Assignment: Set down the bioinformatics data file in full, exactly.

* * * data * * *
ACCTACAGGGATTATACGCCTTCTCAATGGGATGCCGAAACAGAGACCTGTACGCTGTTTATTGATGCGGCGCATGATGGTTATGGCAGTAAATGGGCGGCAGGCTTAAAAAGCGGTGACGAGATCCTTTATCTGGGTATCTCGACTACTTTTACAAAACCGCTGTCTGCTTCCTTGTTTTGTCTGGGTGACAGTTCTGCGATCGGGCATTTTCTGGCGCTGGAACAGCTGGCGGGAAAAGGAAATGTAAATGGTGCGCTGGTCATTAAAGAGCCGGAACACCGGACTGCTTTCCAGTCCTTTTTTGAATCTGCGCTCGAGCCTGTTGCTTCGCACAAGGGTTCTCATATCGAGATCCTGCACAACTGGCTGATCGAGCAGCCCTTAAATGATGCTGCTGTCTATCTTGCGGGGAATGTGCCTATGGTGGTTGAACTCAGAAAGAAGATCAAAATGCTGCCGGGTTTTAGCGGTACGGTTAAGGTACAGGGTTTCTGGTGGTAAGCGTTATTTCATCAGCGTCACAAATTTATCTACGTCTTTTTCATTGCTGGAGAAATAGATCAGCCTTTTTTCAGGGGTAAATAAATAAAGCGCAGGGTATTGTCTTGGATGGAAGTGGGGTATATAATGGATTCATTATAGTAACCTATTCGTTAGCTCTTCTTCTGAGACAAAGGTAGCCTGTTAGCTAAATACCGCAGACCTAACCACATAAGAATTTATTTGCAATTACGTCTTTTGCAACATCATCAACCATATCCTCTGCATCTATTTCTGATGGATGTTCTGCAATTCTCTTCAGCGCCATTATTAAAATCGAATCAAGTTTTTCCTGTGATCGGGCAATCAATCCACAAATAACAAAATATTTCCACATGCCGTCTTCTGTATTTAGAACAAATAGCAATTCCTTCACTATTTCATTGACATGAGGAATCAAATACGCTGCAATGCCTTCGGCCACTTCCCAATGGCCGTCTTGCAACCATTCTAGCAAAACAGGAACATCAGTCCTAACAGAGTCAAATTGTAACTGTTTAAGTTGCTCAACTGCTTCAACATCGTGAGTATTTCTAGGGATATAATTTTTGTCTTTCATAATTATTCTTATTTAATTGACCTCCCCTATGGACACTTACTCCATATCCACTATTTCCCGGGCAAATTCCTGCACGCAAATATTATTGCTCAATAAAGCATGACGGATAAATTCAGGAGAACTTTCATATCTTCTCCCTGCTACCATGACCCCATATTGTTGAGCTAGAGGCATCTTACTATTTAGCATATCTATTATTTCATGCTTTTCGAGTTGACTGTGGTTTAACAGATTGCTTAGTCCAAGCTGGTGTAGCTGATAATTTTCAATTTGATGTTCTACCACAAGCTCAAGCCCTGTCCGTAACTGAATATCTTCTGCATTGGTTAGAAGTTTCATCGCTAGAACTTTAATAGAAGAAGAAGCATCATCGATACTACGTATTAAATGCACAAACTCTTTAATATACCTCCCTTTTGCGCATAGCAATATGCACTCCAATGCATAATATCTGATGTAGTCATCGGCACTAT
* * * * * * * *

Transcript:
ACCTACAGGGATTATACGCCTTCTCAATGGGATGCCGAAACAGAGACCTGTACGCTGTTTATTGATGCGGCGCATGATGGTTATGGCAGTAAATGGGCGGCAGGCTTAAAAAGCGGTGACGAGATCCTTTATCTGGGTATCTCGACTACTTTTACAAAACCGCTGTCTGCTTCCTTGTTTTGTCTGGGTGACAGTTCTGCGATCGGGCATTTTCTGGCGCTGGAACAGCTGGCGGGAAAAGGAAATGTAAATGGTGCGCTGGTCATTAAAGAGCCGGAACACCGGACTGCTTTCCAGTCCTTTTTTGAATCTGCGCTCGAGCCTGTTGCTTCGCACAAGGGTTCTCATATCGAGATCCTGCACAACTGGCTGATCGAGCAGCCCTTAAATGATGCTGCTGTCTATCTTGCGGGGAATGTGCCTATGGTGGTTGAACTCAGAAAGAAGATCAAAATGCTGCCGGGTTTTAGCGGTACGGTTAAGGTACAGGGTTTCTGGTGGTAAGCGTTATTTCATCAGCGTCACAAATTTATCTACGTCTTTTTCATTGCTGGAGAAATAGATCAGCCTTTTTTCAGGGGTAAATAAATAAAGCGCAGGGTATTGTCTTGGATGGAAGTGGGGTATATAATGGATTCATTATAGTAACCTATTCGTTAGCTCTTCTTCTGAGACAAAGGTAGCCTGTTAGCTAAATACCGCAGACCTAACCACATAAGAATTTATTTGCAATTACGTCTTTTGCAACATCATCAACCATATCCTCTGCATCTATTTCTGATGGATGTTCTGCAATTCTCTTCAGCGCCATTATTAAAATCGAATCAAGTTTTTCCTGTGATCGGGCAATCAATCCACAAATAACAAAATATTTCCACATGCCGTCTTCTGTATTTAGAACAAATAGCAATTCCTTCACTATTTCATTGACATGAGGAATCAAATACGCTGCAATGCCTTCGGCCACTTCCCAATGGCCGTCTTGCAACCATTCTAGCAAAACAGGAACATCAGTCCTAACAGAGTCAAATTGTAACTGTTTAAGTTGCTCAACTGCTTCAACATCGTGAGTATTTCTAGGGATATAATTTTTGTCTTTCATAATTATTCTTATTTAATTGACCTCCCCTATGGACACTTACTCCATATCCACTATTTCCCGGGCAAATTCCTGCACGCAAATATTATTGCTCAATAAAGCATGACGGATAAATTCAGGAGAACTTTCATATCTTCTCCCTGCTACCATGACCCCATATTGTTGAGCTAGAGGCATCTTACTATTTAGCATATCTATTATTTCATGCTTTTCGAGTTGACTGTGGTTTAACAGATTGCTTAGTCCAAGCTGGTGTAGCTGATAATTTTCAATTTGATGTTCTACCACAAGCTCAAGCCCTGTCCGTAACTGAATATCTTCTGCATTGGTTAGAAGTTTCATCGCTAGAACTTTAATAGAAGAAGAAGCATCATCGATACTACGTATTAAATGCACAAACTCTTTAATATACCTCCCTTTTGCGCATAGCAATATGCACTCCAATGCATAATATCTGATGTAGTCATCGGCACTAT